When you're dealing with sockets and other network connections, you want to be selective about which hosts you accept connections from. In some cases, you can assume that a firewall or packet-filtering router exists in front of your system (or if you’re running Windows 2000, IP Security—IPSec—filters can help restrict who can connect). Various OSs have different conventions for dealing with this situation. For example, UNIX systems typically run most services through a process named inetd, which accepts incoming connections and refuses any that the configuration file won't allow. Although this approach lets you configure socket-level security in one place, all your applications must work correctly with inetd. Because Windows-based applications typically don't work with an inetd process and because using multiple threads with Windows-based applications is typically more efficient than using multiple processes, the applications you write are on their own when it comes to restricting connections.
Let’s review how a typical TCP connection works. First, the client sends a packet with the SYN flag set to the listening port on the server. The server responds with a SYN-ACK (SYN acknowledgement) packet, and the client replies with an ACK to establish the connection. This process is known as a three-way handshake. The client and server can then send and receive data. Once they are done, the connection can gracefully shut down with both sides sending the other a FIN packet (the final response is a FIN-ACK). In all, the client and server must transfer seven packets to complete and shut down the simplest of TCP connections. If a client sends a SYN packet to a port on the server that isn’t listening, the server replies with a RST (reset) packet.
Before you learn how to restrict connections, it helps to understand how a sockets-based server typically functions. First, create the TCP socket, bind it to a port (for information on binding, see my previous article, "Bind Basics", and listen for connections. Some typical code might look like the following:
//allow some way to get out of the loop
ret = listen(sock, backlog);
if(ret == 0)
sock2 = accept(sock, (struct sockaddr*)sa_client, &size);
//trap errors here
//spawn new thread to handle new socket, or assign socket to worker
//handle listen errors here
This code has the advantage of being portable; however, one disadvantage is that we have completed the three-way TCP handshake and put the TCP/IP subsystem through the process of creating several structures. The client also knows that the server is listening on this port because the server responded to the connection request.
If you want to control who can connect to your system in this scenario, it helps to know that the sa_client structure is a sockaddr_in that contains the client IP address and originating port number. You can compare this information with an access control function. If you don't want to accept connections from this individual, you can drop the connection by calling closesocket(), which exchanges several more packets to gracefully shut down the connection on both sides. That’s a lot of work and a lot of network traffic just to tell someone that you won’t accept his or her connection. An easier way of handling this situation within your application is to use WSAAccept(). This function is similar to a regular accept() call except that it is prototyped.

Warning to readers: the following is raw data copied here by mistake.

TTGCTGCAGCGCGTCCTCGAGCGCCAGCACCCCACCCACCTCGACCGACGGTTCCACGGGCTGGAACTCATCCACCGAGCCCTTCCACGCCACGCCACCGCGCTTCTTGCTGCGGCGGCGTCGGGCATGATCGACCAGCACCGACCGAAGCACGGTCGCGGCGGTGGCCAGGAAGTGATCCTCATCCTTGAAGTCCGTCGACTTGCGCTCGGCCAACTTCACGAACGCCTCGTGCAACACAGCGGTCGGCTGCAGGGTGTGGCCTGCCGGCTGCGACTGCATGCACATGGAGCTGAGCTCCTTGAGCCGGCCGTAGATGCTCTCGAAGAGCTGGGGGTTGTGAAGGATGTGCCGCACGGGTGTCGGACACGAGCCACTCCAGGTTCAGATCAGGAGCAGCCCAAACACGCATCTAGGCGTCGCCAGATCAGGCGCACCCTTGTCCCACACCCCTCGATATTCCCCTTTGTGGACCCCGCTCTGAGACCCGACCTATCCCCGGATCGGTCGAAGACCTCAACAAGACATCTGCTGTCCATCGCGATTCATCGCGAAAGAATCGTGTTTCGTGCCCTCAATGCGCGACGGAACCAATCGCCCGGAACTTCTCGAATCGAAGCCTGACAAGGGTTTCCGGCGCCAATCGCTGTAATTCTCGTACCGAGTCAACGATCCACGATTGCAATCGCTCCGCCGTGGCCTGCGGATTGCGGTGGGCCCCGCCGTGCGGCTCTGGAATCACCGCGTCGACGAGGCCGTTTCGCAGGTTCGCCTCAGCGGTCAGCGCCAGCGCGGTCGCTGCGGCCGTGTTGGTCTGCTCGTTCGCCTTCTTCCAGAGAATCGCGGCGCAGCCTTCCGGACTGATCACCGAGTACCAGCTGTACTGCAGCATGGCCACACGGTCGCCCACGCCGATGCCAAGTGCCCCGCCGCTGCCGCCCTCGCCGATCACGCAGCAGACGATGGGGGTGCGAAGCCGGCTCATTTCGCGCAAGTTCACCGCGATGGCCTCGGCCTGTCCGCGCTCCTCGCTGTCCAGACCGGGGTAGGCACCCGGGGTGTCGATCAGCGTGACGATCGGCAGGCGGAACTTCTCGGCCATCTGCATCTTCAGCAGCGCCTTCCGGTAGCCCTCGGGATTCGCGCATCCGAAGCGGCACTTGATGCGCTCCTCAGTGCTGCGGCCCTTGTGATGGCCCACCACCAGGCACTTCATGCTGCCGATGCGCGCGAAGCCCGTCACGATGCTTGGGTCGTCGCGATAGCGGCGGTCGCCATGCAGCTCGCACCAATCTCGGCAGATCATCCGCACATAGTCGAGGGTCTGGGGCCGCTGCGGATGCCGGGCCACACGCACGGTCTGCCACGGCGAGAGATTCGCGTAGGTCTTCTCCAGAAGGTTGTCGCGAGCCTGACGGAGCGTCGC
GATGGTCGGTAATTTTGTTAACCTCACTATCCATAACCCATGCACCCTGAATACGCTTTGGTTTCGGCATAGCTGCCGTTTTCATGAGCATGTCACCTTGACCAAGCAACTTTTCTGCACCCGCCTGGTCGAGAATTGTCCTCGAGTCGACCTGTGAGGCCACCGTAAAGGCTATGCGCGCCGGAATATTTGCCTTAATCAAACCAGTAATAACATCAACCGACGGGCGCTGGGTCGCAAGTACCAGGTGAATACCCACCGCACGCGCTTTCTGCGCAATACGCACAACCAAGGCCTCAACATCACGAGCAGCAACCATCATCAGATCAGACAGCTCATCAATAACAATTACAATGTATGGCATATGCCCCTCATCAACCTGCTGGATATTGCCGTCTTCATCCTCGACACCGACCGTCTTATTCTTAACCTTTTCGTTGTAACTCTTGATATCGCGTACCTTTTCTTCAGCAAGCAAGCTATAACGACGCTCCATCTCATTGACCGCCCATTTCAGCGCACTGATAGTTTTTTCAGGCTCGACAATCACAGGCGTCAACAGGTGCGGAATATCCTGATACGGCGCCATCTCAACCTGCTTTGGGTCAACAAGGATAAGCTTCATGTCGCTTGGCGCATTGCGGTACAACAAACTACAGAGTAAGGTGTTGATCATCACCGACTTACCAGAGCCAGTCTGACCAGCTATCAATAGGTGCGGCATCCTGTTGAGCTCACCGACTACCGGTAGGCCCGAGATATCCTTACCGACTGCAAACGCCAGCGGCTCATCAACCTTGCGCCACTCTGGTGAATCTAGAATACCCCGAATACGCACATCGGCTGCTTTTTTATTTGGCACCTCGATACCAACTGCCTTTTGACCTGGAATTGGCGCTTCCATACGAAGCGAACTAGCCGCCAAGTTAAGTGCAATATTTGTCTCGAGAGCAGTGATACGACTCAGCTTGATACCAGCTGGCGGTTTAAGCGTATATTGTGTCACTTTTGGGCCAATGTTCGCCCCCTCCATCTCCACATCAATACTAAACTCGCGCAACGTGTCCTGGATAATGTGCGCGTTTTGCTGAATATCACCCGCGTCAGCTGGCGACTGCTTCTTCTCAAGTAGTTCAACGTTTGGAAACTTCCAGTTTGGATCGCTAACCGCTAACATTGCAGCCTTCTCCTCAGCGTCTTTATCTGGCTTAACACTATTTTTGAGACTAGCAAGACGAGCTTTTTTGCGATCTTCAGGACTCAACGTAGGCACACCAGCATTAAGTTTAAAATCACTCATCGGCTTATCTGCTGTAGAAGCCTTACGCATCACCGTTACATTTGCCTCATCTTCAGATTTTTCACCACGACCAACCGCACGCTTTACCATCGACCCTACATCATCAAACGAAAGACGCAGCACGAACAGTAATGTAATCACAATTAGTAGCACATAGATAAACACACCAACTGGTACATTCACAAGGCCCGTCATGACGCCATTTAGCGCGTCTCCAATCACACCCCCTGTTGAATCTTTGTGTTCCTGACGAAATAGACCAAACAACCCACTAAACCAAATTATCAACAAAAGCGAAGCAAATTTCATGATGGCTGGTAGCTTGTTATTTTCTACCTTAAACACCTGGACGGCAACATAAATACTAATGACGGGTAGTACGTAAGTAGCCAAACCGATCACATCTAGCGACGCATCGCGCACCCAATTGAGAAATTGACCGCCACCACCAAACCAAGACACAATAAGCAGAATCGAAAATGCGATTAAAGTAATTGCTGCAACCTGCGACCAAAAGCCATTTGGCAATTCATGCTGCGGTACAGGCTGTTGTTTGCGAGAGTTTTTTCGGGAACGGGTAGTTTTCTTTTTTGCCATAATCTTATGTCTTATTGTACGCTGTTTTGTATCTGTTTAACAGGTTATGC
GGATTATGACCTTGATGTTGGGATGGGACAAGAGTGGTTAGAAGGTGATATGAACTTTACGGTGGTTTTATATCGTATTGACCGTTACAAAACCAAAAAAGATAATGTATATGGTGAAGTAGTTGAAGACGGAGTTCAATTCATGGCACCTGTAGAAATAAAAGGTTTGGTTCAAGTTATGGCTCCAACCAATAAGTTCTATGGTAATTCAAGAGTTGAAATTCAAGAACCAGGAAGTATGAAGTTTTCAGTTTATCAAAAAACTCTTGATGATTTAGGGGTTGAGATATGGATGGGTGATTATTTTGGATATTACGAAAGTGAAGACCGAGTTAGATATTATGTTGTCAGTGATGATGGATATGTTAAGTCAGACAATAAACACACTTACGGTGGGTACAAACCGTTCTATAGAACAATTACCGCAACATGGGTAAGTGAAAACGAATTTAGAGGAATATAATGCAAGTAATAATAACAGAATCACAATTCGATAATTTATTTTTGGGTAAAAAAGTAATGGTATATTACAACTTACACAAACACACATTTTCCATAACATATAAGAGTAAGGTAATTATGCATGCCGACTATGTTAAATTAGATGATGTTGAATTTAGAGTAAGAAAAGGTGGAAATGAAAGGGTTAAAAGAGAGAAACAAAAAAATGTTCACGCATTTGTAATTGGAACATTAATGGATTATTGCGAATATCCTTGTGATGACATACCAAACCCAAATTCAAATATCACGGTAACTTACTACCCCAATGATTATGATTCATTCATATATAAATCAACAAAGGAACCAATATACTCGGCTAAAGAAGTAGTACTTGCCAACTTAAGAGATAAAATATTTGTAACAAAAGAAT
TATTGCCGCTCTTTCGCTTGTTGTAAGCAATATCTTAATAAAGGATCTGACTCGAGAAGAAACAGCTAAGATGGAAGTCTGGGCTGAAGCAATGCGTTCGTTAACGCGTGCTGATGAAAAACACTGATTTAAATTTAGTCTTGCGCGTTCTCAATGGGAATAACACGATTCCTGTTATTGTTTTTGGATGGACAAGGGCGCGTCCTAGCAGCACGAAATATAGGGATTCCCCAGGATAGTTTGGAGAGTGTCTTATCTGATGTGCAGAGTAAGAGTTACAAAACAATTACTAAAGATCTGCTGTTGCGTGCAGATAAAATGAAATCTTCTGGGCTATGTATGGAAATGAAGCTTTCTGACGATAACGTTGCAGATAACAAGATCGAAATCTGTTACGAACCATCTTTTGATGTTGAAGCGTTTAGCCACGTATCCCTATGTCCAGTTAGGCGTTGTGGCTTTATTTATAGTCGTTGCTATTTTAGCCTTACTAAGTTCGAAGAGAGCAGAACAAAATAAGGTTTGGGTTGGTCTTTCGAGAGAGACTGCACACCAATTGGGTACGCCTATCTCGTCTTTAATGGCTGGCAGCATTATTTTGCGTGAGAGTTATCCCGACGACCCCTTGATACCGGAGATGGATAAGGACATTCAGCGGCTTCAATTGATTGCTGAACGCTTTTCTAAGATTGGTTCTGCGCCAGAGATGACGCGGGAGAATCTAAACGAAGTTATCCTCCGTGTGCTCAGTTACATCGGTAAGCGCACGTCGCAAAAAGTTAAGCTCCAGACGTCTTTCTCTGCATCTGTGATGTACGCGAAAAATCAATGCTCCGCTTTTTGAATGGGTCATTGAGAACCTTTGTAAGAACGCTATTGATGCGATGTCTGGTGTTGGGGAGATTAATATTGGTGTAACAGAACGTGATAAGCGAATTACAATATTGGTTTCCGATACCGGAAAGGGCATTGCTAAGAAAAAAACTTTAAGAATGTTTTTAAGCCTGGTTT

struct sockaddr FAR * addr, //the client address
LPINT addrlen, //length of above
LPCONDITIONPROC lpfnCondition, //your custom function
DWORD dwCallbackData ); //additional data to pass
The Win32 software development kit (SDK) documents the LPCONDITIONPROC prototype under the WSAAccept() Help topic. Your custom conditional function executes within the same thread as the function calling WSAAccept(), so pay attention to performance and timing issues. This function returns one of three values—CF_ACCEPT, CF_DEFER, or CF_REJECT.
If you call setsockopt() with a value of SO_CONDITIONAL_ACCEPT on the listening socket, the socket delays acknowledgement of the SYN packet until the custom function decides the results of WSAAccept(). When you set this socket option, your client doesn't know that this socket is listening unless you are willing to accept connections from the client. Note that if your function is not well tuned, the client might time out and attempt a re-send. If performance is a concern, thorough testing and optimization is very important. You can also use the WSAAccept function to determine Quality of Service (QOS). If you’re writing code for Windows 98, see "BUG: Must Set QOS in WSAAccept Condition Func If IpSQos Not Null", which documents a known issue where you have to set an output value if you’re given an input for QOS.
Although the Microsoft extensions to the traditional BSD socket calls can impact portability, performance and flexibility are more important for many applications. Understanding all the options that both the traditional sockets libraries and the Microsoft Winsock extensions provide can help you make solid design decisions before you start coding.